Warning: I may wax poetic.
October 19, 1985, I summited Four Peaks with my dad.
And every year of my life since then, the mountains have called me.
When we lived in Utah and were driving home from Arizona, I would watch Four Peaks disappear in the distance and feel this sinking feeling that I was actually leaving home instead of heading toward it. After all, the antenna lights on South Mountain have always been a beacon to me that let me know I was home. It's almost like these mountains define me. And they draw me back again and again.
Apparently, not everyone has this feeling. I tried to find someone to hike the Flatiron with me this past week, but nothing ever panned out. Every time I got let down, I lost more hope that anyone shared my love of the mountain. You'd think it wouldn't be that big of a deal, but I was sad and couldn't be cheered up, no matter how big the pity party. There was only one fix: elevation. And hey, here is the perfect chance to share what it means to me.
Out of friends to call, but still driven from the inside, I almost went alone. And then I remembered Four Peaks in 1985... a little girl and her dad. I scaled back the plans a little bit for safety reasons, and headed to South Mountain with Paige. Really, who better to share this experience with than my little girl? Maybe she'll grow to love it the way I do.
Some people say that pictures without people are boring. Maybe, but when the beauty of a place strikes my eye, I just want to keep it.
Other people say how ugly they think the landscape around Phoenix is. I'll never understand that.
Before long, a stunning view of the city sprawled out on the horizon. Looking down on Phoenix from there, it seems that all the world is right. Hard to believe there could be crime, hunger, and suffering below.
I think this girl was born to be a hiker. She looks comfortable there.
The shapes here are ever changing, but the mountains stay the same... constant, strong, and forever jutting into the sky.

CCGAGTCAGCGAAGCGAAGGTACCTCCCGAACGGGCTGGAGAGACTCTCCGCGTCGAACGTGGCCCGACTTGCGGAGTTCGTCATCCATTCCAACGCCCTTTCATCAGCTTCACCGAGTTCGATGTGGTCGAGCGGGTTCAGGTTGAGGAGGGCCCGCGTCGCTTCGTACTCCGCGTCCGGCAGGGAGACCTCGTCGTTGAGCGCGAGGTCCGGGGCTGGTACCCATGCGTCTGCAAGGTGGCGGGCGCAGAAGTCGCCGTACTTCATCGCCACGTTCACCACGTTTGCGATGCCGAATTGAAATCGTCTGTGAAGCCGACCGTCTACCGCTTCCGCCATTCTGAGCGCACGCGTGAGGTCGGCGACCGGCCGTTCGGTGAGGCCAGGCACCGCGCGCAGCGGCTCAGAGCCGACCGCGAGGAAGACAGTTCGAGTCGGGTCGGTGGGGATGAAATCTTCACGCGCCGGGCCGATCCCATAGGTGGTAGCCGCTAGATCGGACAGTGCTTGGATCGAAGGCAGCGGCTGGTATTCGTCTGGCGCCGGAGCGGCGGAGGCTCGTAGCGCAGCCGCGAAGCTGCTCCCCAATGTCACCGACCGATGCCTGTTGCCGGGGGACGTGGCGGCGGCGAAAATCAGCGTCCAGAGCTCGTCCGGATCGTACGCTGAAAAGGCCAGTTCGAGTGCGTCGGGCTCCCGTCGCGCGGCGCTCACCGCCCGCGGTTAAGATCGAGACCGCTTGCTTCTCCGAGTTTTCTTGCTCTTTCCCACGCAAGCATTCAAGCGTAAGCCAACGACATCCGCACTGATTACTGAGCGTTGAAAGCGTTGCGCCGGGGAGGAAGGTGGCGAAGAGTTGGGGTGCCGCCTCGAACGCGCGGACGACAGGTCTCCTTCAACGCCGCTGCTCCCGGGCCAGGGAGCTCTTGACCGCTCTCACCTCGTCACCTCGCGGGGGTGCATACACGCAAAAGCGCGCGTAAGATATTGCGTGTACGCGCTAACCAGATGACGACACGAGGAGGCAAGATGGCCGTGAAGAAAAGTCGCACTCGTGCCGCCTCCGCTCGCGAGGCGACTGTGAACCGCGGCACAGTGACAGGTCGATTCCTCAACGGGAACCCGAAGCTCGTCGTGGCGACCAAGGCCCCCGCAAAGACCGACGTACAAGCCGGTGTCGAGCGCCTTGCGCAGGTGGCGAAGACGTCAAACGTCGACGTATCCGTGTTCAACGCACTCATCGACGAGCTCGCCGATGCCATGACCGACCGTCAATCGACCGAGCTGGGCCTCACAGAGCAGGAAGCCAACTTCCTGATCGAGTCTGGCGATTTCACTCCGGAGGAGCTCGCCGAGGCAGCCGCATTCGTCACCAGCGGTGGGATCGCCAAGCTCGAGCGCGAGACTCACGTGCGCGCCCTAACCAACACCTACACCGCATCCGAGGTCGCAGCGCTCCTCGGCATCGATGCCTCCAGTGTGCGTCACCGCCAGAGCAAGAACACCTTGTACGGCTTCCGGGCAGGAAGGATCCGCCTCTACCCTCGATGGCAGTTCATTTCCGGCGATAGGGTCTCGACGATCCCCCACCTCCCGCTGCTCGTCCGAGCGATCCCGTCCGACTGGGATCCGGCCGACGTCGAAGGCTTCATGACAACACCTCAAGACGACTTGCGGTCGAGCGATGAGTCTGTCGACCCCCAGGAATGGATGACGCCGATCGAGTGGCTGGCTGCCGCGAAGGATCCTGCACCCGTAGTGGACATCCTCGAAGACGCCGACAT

There's no plant on Earth quite like the cactus. We wondered at the pink spines on many of the little ones.
Then again, the ocotillo has quite a striking appearance. Those two plants make the most fabulous silhouettes at sunset.
I always like to head into the wilderness during the spring when I can enjoy the wildflowers. There were millions of tiny white flowers carpeting the desert floor, sprays of slightly larger yellow flowers mixed in, and even larger yellow flowers sprinkled here and there. Alas, my macro wasn't performing quite like I hoped.
Two miles and a one thousand foot elevation gain set us right on top of one of the peaks in the South Mountain range.
You know, the Compass Room at the top of the Hyatt hotel downtown is expensive, and the views don't even compare. There, you wait an hour for the restaurant to make one complete revolution so you can see all of Phoenix, and buildings are in the way. Here we had it all at once... lunch at the top of the city.
And heavenly solitude.
It was quiet up there. All we could hear was the earth crunching beneath our feet and the occasional hum of a motorcycle. You know why Joseph Smith chose the grove to offer up a pleading to God? There aren't many places closer to heaven than the raw, wild Earth, created at His bidding.
Thinker, dreamer, lover, adventurer. That is how I described myself back in my 20's when I was more intense about everything. It's still me, though. I see a trail, and I want to follow it.
Paige wanted to get a picture of the cholla ("jumping cactus") that she learned about in school. I guess I got more of the ocotillo than anything else.
And then as if by magic, my macro setting started working again. You'd think the spines would convey a sense of danger, but all I saw was creation's magnificence.
I was proud of how well Paige did, and she really seemed to enjoy herself.
She thought these groups of cacti were funny because they looked like a group of little people to her. And you know I couldn't get enough pictures of cacti... cacti-mania!
Even a cactus in the twisted snarls of death seemed worth capturing to me.
When we were almost back to the parking lot, I took a look back at where we had been. There was our summit. Though weary, I felt energized with a divine sense of accomplishment.
On the way out of the park, we stopped to explore this funny place called Scorpion Gulch. I haven't figured out what it is yet.
I couldn't pass up opportunities to photograph Paige finding enjoyment in this element.
We just might be kindred spirits.
Just like me and my dad.